There was so much hype for 2020. A promise of parties and prosperity like those highlighted in F. Scott’s Fitzgerald’s, The Great Gatsby. The novel coronavirus, COVID-19, changed those expectations for everyone around the world. With this abrupt change to economic conditions, The Federal Reserve and Congress stepped in with both monetary and fiscal stimulus to provide liquidity for those most in need.

The CARES Act, which stands for “Coronavirus Aid, Relief, and Economic Security Act,” was introduced by the Senate on March 19th, 2020 to help bolster the economy and support those citizens most affected by the virus. There are many provisions in this bill, but one in particular offers coronavirus student loan relief to borrowers’ financial stress and hardship caused by the COVID-19 pandemic. Applied retroactively to March 19th, it mandates student loan servicers to adjust interest on these loans to 0% through September 30th, 2020. This means that any payments made toward these loans will either be made as an advance payment or go directly to principal. If any payments are made to a loan provider over this period, it is recommended that the borrower specify their desired payment type.

Student Loan Borrowers and Income Levels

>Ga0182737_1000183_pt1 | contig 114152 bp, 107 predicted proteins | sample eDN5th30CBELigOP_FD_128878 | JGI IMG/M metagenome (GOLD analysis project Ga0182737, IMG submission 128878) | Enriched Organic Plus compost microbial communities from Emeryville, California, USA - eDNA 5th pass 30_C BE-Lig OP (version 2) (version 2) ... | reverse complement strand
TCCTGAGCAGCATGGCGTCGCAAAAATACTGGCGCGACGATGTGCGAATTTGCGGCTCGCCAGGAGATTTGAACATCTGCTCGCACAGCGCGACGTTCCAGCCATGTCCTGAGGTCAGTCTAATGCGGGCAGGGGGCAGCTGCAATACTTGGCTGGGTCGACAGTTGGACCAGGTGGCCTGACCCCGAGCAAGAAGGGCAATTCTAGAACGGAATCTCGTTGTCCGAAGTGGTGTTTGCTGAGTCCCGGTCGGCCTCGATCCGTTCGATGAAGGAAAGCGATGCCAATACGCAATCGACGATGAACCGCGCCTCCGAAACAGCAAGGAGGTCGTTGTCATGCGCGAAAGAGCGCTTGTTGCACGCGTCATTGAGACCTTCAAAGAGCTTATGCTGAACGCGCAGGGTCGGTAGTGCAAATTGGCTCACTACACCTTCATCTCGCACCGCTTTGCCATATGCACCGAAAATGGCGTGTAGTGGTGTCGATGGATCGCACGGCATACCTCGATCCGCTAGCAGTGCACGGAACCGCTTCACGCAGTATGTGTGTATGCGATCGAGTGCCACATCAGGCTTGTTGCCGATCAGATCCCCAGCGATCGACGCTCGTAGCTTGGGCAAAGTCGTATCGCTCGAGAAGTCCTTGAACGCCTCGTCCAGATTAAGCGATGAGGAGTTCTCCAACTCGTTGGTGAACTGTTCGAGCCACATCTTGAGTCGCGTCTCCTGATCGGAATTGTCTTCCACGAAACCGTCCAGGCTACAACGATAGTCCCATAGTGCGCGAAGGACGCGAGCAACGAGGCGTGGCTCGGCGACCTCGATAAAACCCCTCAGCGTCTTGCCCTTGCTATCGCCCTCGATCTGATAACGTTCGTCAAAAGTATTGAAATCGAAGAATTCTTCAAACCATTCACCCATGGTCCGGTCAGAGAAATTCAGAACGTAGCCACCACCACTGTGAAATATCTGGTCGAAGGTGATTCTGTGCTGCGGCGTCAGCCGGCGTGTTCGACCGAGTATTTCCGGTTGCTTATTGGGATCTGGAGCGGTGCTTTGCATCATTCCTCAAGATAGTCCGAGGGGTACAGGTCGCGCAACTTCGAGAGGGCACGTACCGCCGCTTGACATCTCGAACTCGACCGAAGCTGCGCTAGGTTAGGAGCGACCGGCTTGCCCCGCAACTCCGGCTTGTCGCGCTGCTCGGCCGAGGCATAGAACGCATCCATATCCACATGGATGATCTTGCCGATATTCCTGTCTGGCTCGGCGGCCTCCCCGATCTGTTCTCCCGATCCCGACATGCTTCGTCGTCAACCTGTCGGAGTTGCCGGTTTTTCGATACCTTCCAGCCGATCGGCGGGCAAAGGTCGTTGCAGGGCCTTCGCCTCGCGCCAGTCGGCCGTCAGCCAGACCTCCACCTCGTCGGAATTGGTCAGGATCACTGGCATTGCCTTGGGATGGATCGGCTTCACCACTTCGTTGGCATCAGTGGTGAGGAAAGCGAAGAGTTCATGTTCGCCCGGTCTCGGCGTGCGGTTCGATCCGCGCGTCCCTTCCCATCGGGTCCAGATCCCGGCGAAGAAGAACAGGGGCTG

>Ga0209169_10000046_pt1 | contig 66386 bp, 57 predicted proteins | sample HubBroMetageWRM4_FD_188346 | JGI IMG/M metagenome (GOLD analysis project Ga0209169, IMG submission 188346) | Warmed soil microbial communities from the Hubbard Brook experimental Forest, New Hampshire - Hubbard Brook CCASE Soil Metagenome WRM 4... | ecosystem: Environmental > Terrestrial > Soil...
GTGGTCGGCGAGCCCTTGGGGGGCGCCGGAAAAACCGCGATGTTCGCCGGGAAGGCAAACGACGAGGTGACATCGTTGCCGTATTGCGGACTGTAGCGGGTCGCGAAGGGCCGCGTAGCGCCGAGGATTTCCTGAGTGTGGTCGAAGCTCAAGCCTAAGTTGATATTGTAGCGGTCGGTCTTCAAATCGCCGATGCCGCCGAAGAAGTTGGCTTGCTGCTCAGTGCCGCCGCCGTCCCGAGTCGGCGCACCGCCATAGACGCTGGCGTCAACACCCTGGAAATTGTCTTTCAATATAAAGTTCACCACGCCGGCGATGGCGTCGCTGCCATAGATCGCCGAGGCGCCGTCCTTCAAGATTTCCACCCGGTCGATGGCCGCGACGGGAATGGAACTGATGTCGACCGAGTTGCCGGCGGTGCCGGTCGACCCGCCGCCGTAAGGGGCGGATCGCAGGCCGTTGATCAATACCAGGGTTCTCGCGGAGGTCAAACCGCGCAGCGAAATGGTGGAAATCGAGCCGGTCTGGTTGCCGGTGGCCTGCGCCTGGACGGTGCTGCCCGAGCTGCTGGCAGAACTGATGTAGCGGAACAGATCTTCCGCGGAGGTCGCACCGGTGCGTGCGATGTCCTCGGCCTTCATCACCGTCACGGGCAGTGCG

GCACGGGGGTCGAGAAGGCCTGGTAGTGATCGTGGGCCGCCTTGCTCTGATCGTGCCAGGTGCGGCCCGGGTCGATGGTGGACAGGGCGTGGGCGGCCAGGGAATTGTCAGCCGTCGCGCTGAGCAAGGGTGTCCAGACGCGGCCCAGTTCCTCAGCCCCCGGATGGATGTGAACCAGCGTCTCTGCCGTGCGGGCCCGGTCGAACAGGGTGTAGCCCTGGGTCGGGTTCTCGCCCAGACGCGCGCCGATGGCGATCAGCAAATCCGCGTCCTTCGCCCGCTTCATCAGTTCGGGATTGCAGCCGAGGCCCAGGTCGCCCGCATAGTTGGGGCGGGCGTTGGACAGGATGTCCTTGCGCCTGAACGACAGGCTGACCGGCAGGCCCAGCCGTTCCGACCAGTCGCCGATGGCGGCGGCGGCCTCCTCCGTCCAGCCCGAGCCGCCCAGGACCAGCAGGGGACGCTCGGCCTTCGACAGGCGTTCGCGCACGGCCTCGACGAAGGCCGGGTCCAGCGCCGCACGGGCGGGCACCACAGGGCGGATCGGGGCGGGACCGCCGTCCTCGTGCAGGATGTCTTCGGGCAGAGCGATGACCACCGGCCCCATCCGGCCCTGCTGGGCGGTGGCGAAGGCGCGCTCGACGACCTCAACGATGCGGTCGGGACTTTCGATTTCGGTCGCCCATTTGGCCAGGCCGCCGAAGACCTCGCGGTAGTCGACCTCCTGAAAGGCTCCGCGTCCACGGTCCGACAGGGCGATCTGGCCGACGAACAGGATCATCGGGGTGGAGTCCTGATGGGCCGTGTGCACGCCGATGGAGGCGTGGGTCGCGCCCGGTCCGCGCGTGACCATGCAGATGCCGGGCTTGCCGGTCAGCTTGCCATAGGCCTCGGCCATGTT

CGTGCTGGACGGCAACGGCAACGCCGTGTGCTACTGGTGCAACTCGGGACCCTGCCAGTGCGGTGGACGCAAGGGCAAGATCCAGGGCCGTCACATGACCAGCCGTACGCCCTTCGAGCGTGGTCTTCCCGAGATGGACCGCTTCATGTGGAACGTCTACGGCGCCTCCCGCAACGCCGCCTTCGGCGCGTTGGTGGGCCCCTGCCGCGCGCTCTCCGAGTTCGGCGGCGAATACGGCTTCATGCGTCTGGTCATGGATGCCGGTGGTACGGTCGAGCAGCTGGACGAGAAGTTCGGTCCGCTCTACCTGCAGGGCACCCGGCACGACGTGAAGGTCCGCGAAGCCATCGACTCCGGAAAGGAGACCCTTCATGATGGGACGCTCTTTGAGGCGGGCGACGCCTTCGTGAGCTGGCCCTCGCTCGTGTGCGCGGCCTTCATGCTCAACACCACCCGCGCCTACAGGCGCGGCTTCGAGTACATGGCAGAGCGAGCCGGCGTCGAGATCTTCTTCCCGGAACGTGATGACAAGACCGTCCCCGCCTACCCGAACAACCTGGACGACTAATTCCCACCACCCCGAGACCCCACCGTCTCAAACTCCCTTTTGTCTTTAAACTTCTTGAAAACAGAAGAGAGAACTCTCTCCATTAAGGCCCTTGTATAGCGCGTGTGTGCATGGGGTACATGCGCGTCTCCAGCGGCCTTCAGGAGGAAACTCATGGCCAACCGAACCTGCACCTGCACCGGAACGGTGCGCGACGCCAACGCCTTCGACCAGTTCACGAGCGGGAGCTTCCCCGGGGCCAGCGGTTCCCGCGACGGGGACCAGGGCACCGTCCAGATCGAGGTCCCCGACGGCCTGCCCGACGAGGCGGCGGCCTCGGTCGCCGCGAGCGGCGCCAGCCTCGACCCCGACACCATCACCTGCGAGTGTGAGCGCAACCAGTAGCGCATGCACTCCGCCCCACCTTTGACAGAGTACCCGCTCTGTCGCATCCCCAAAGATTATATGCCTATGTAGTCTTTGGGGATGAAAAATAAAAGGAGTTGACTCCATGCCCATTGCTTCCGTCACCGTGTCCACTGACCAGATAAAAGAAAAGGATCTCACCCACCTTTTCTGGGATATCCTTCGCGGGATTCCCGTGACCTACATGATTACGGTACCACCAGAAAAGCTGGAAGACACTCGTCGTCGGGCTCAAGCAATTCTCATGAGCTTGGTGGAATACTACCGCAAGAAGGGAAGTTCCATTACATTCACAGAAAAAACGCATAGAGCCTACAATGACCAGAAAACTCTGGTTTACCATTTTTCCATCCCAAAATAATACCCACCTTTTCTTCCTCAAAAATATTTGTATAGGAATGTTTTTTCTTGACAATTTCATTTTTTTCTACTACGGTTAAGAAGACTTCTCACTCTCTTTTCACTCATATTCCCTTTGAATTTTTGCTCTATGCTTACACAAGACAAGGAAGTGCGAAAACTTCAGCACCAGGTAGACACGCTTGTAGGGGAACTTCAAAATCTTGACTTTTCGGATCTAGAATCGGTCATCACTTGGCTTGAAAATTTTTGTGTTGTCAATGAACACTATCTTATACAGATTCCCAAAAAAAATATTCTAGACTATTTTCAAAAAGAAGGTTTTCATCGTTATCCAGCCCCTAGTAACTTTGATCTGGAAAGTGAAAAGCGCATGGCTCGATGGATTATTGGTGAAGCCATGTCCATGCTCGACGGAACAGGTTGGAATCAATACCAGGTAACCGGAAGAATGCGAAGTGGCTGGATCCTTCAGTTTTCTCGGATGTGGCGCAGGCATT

Borrowers concerned about their income levels on or after September 30th may consider advancing their payments to provide a cushion for themselves once the interest rates return to “pre-crisis” percentages and payments resume. Borrowers who feel comfortable with their income levels in the near future should consider making a principal payment toward their loan. Lower loan balance means less of your payment is going to your lenders.

Paying Down Debt

A third option borrowers could consider is to take the money that would otherwise go toward their loan and apply it to another debt, savings, or investment account. A common school of thought is to have three-to-six months of expenses set aside in emergency reserves at all times, and this is an excellent time to use this interest-free period to set this up. Borrowers focused on paying down debt might choose to make a table like the one shown below. In this example, money is directed where it is most beneficial from student loans to the credit card with the highest interest rate, to decrease the total monthly interest payment. Borrowers with a longer-term time horizon might choose to invest their payments in riskier assets, like stocks, to attempt to earn a return higher than the rate they’re paying on their debt.

pay down debt - principal amount, APY and interest table example

There is no “right” way to leverage this opportunity. Everyone has unique needs based on their individual situations. Now is an excellent time for borrowers and investors to take a step back to acknowledge any changes to their financial position and redefine personal goals. Then, apply funds thoughtfully. Borrower and investor should consult their financial planner to discuss the viability of their plans and possible tax advantaged savings strategies.